184. The Sun and Moon appear of an oval figure, as FCGD, just after their rising, and before their Fig. X setting: the reason of which is the refraction being greater in the horizon than at any distance above it, the lower limb G is more elevated by it than the upper. But although the refraction shortens the vertical diameter FG, it has no sensible effect on the horizontal diameter CD, which is all equally elevat. ed. When the refraction is so small as to be im.
perceptible, the Sun and Moon appear perfectly
round, as AEB F. Our ima. 185. When we have nothing but our imagination to gination
assist us in estimating distances, we are liable to be judge deceived; for bright objects seem nearer to us than of the dis. those which are less bright, or than the same objects tance of do when they appear less bright and worse defined, inaccessi. even though their distance be the same. And if in jects ; both cases they are seen under the same angle*, our
imagination naturally suggests an idea of a greater distance between us and those objects which appear fainter and worse defined than those which appear brighter under the same angles; especially if they be such objects as we were never near to, and of whose real magnitudes we can be no judges by sight.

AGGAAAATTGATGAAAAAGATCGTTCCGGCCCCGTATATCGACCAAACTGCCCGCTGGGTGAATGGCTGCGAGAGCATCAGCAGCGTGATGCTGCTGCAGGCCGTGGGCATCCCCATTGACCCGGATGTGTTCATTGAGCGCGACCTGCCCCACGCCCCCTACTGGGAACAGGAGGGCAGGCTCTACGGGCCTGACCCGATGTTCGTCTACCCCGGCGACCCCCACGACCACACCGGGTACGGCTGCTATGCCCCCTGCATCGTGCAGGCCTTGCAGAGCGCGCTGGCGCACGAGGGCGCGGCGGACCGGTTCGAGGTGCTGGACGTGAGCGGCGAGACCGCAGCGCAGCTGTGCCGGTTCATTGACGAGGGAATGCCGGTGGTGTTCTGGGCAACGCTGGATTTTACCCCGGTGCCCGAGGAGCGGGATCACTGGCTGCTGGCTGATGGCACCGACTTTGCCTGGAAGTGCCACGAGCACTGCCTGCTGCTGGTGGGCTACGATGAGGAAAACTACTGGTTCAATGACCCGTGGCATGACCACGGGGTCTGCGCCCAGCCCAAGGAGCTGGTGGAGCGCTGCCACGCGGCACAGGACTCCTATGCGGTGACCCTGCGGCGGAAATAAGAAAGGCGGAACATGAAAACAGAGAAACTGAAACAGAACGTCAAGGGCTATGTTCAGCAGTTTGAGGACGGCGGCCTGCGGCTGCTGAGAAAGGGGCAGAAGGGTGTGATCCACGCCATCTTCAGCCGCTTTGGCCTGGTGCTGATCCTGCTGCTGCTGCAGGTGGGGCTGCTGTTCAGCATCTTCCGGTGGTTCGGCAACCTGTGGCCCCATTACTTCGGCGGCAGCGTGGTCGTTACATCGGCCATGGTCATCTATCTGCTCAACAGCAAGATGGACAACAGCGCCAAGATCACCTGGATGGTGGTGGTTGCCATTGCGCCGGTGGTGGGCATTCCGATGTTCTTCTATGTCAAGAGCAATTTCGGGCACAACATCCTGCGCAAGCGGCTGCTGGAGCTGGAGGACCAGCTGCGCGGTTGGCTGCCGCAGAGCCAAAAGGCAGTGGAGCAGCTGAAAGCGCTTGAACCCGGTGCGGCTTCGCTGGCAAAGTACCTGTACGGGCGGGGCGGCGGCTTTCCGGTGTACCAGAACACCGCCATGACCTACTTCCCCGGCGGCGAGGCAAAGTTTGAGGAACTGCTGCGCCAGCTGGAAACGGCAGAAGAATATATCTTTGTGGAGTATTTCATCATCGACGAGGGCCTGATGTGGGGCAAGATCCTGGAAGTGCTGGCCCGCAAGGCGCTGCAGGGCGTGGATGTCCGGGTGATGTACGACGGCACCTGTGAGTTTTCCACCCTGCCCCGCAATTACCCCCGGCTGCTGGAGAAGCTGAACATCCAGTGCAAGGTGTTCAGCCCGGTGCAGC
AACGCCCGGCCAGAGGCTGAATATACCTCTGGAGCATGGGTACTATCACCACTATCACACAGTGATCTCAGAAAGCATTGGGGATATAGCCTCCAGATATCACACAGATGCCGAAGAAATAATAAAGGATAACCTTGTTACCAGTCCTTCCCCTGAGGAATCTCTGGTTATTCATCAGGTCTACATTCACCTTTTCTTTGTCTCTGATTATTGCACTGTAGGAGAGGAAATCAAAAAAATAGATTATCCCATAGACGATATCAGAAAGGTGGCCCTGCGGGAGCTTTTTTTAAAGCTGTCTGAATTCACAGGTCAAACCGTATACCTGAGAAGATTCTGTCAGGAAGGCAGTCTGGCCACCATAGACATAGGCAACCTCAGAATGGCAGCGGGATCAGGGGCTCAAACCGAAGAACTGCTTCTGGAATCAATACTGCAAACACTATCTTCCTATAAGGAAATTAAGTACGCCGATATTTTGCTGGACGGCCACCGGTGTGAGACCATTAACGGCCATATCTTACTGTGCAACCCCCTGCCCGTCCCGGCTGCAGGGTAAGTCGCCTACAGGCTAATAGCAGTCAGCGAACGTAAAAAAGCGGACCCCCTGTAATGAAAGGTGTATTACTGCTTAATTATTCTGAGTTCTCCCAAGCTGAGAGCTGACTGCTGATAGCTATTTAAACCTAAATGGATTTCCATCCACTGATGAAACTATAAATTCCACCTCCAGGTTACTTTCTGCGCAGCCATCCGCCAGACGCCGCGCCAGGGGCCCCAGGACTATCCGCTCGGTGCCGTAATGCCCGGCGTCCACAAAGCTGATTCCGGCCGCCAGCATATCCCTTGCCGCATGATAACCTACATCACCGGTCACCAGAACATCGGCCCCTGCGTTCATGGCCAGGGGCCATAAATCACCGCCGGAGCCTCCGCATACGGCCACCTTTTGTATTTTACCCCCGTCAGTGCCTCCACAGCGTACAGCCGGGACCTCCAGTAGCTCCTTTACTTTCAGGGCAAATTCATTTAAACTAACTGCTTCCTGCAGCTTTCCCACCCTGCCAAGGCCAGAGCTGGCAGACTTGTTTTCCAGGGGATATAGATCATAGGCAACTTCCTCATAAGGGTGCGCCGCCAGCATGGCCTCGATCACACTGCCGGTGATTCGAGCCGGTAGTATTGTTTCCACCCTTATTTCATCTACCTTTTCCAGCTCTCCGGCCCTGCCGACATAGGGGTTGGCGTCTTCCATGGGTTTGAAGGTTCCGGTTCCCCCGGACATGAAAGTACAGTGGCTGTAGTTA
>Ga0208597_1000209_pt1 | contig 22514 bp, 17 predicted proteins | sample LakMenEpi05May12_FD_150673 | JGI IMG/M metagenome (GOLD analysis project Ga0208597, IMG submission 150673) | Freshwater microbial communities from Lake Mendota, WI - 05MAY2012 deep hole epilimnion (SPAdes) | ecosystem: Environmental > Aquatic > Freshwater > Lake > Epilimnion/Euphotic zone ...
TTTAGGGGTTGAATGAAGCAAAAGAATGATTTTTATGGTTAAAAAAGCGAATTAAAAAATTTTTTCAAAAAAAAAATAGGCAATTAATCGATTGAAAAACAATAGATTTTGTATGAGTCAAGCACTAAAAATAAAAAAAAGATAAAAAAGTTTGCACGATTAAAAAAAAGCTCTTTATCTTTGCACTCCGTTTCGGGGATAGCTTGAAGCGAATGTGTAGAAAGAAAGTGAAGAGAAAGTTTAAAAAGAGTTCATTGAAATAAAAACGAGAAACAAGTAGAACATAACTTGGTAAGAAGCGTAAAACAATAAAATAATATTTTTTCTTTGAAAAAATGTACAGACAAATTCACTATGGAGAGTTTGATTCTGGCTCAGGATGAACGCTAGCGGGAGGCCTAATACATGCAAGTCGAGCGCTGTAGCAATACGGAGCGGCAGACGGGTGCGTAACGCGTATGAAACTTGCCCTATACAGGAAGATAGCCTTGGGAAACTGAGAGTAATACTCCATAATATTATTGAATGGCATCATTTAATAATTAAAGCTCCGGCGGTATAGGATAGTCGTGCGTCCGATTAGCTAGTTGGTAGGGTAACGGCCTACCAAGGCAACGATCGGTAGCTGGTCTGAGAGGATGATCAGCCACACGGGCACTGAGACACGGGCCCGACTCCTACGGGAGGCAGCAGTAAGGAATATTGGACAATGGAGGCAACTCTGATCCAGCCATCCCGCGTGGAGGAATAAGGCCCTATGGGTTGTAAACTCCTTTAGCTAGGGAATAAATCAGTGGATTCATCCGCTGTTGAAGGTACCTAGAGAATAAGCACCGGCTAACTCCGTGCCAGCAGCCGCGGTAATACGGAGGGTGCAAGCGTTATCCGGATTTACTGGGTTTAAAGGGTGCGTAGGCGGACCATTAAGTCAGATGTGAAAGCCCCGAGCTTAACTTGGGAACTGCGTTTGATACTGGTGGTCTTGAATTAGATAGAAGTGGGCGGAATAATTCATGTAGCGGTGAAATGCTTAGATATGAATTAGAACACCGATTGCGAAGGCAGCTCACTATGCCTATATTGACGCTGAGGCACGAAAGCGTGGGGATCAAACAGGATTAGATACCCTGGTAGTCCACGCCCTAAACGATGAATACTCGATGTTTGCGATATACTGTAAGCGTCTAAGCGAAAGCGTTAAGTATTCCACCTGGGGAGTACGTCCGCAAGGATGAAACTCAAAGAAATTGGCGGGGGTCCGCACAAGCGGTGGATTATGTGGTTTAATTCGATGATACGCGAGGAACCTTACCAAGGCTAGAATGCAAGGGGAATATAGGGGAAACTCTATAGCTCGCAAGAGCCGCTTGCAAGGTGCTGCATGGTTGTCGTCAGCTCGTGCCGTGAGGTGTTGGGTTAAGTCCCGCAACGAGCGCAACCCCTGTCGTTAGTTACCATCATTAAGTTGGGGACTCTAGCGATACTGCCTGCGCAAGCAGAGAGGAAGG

186. But it is not only in judging of the different apparent magnitudes of the same objects, which are better or worse defined by their being more or less bright, that we may be deceived: for we may make a wrong conclusion even when we view them
The nearer an object is to the eye, the bigger it appears, and ways
it is seen under the greater angle. To illustrate this a little, suppose those
an arrow in the position I K, perpendicular to the right line HA, which are
drawn from the eye at H through the middle of the arrow at 0. lc accessi.
is plain that the arrow is seen under the angle IHK, and that HO, ble.
which is its distance from the eye, divides into halves both the arrow and the angle under which it is seen, viz. the arrow into 10, OK; and the angle into IHO and KHO: and this will be the case at whatever distance the arrow is placed. Let now three arrows, all of the same length with IK, be placed at the distances HA, HCE, H, still perpendicular to, and bisected by the right line HA; then will AB, CD, EF, be each equal to, and represent Ol; and A B (the same as I) will be seen from H under the angle AHB ; but CD (the same as Of) will be seen under the angle CHD, or AHL; and È F(the same as OI) will be seen under the angle EHF, or CHN, or AHM. Also ÉF. or 01, at the distance HE, will appear as long as ON would at the distance HC, or as AM would at the distance HA; and CD, or 10, at the distance HC, will appear as long as AL would at the distance HA. So that as an object approaches the eye, both its magnitude and the angle under which it is seen increase ; and the contrary the object recedex.